Evaluation of treating physician reports


The 1993 reforms increased the role of the primary treating physician (PTP). They require the PTP to render opinions on all medical issues necessary to determine eligibility for compensation, and when additional medical-legal reports are obtained, the findings of the treating physician are presumed to be correct. These legislative changes had the effect of reintroducing the importance of the treating physician that had been curtailed by the 1989 reforms and adding the additional authority of rebuttable presumption.

Incomplete physician reports have been cited as a major factor leading to inconsistency in permanent disability ratings. Many of DWC's disability evaluators have said that their largest problem with the current system is the poor quality of medical reports that have been submitted to them for rating.


The Commission undertook a study to:

  • Determine the nature and magnitude of the problem.
  • Ascertain who is producing incomplete reports and why.
  • Develop quantitative analysis.
  • Provide recommendations for improving the quality reports.
  • Calculate the cost-benefit obtained from the system.
A random sample of medical reports was drawn from the DWC Disability Evaluation Unit and evaluated by the project team and representatives from the Industrial Medical Council. The costs of the reports were estimated separately using data from bill review companies or carriers.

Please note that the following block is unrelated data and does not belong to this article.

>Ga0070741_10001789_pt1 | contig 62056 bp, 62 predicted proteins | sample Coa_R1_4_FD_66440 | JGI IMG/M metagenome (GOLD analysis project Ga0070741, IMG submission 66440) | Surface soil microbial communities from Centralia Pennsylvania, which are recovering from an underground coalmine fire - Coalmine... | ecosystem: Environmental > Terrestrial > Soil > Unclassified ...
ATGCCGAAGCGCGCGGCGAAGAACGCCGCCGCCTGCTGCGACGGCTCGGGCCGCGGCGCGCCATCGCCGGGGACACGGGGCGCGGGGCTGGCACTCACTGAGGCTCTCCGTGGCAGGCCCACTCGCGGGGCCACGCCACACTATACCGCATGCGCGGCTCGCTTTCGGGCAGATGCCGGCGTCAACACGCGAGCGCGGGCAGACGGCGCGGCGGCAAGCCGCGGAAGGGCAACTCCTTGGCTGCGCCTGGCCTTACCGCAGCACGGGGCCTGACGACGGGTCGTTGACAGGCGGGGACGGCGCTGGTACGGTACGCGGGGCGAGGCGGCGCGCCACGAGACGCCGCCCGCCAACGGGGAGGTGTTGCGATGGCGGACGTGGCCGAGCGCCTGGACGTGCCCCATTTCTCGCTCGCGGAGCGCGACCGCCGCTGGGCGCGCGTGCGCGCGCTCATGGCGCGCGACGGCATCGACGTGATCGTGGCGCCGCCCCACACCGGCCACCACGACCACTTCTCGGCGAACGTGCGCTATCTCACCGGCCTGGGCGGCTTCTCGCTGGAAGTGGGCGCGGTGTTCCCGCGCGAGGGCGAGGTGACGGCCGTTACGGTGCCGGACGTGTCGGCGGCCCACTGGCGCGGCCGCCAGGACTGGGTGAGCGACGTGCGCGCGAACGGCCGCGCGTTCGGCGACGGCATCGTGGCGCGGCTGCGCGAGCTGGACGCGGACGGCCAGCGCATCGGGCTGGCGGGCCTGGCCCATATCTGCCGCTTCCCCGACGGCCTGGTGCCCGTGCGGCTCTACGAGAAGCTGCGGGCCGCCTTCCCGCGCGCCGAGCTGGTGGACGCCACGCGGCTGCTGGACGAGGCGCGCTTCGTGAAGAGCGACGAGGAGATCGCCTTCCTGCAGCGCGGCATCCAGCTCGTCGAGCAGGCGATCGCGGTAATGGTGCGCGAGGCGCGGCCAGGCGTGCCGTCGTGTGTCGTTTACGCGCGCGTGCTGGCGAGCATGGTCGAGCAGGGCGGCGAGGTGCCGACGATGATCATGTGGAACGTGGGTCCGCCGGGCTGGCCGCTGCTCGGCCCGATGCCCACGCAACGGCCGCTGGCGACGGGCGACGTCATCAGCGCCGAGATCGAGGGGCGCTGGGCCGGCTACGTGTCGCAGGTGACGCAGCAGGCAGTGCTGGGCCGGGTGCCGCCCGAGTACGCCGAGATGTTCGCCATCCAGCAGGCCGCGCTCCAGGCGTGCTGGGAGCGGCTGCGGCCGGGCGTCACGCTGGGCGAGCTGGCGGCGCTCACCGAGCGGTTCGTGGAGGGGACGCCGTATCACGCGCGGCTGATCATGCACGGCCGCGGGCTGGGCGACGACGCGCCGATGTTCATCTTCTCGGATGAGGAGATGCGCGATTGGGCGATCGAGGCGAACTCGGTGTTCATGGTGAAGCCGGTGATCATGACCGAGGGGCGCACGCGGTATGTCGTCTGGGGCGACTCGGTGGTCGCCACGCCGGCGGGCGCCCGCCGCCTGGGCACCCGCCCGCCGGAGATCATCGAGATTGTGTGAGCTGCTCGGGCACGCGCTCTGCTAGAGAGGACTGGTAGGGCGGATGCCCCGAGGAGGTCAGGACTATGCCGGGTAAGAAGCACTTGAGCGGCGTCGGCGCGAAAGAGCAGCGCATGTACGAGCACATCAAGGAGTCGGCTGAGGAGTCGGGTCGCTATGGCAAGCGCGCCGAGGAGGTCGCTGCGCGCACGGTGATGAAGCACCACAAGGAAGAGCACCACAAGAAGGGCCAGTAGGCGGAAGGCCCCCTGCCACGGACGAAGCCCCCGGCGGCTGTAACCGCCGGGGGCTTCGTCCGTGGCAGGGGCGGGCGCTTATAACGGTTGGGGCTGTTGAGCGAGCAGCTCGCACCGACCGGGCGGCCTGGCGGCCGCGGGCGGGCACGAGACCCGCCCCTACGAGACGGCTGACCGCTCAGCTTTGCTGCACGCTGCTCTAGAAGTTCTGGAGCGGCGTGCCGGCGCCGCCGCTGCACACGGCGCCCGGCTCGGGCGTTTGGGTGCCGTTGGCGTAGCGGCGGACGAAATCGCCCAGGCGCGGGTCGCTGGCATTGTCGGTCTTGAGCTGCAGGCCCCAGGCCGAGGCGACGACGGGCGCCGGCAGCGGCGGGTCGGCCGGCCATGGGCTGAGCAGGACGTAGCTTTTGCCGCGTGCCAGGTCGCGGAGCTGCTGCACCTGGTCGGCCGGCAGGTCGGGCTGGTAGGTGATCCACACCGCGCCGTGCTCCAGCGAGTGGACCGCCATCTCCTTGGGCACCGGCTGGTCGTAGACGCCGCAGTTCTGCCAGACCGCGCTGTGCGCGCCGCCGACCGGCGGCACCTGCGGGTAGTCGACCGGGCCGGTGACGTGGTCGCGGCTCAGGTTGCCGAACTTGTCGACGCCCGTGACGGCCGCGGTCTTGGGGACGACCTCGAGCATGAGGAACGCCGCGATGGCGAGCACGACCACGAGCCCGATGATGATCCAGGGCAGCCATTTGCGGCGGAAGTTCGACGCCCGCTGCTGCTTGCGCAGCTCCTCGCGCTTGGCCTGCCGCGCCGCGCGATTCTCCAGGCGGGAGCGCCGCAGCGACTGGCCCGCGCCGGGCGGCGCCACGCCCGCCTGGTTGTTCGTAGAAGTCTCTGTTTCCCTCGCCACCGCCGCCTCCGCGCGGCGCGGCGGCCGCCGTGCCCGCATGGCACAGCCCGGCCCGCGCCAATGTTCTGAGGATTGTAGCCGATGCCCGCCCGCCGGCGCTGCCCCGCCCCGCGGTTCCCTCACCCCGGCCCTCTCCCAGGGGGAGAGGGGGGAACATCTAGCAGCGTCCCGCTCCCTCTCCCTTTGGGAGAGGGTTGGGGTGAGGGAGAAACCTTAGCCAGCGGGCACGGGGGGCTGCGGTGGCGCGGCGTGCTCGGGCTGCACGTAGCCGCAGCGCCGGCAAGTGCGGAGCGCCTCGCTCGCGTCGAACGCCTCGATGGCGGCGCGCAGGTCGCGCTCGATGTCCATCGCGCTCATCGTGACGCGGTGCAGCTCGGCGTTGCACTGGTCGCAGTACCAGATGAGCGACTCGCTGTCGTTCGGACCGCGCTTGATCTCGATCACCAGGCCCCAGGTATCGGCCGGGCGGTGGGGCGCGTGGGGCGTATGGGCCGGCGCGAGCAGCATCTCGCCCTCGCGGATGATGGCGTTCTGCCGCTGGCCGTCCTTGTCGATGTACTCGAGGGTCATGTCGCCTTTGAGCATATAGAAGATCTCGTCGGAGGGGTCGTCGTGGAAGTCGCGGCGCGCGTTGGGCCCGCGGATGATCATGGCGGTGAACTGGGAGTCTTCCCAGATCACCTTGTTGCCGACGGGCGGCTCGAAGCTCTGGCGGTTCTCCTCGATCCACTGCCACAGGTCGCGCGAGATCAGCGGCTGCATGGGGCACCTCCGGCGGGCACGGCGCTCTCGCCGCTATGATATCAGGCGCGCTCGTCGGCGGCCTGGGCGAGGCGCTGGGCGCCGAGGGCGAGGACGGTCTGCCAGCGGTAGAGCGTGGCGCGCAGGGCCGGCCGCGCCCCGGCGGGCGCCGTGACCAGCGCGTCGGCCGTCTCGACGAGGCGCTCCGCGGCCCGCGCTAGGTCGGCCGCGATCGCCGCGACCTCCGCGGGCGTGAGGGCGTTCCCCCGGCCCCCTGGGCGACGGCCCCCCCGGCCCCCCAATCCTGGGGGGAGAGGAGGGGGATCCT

Preliminary findings indicate that:

  • Treating physician reports are of substantially poorer quality than reports by Agreed Medical Evaluators (AMEs) and Qualified Medical Evaluators (QMEs) writing reports for the applicant or defense side or as QMEs selected from a panel by an unrepresented worker.

  • Of PTPs whose reports are submitted to the WCAB most are also QMEs

  • Most of the problems with PTP reports are on those reports where the PTP is not also designated as a QME by the Industrial Medical Council.

  • The application of presumption to the PTPs’ reports has not reduced the number of reports requested by parties on permanent disability claims at insured employers.

In short, changes to the status of the PTP made during the 1993 reforms have resulted in medical-legal decisions based on poorer quality reports without any apparent cost savings. In addition, there is consensus within the WCQB that presumption has increased litigation and curtailed the discretion of Workers’ Compensation Judges to craft reasonable decisions within the range of evidence.

In view of these findings the Commission is recommending that consideration be given to curtailing the presumption given to the findings of the primary treating physician. This could involve elimination of the special authority given to the PTP or the use of some lower legal standard granting the reports "great weight" but not presumption.


This project was completed in 1999.

Further information

Report on the quality of the treating physician reports and the cost-benefit of presumption in favor of the treating physician, August 1999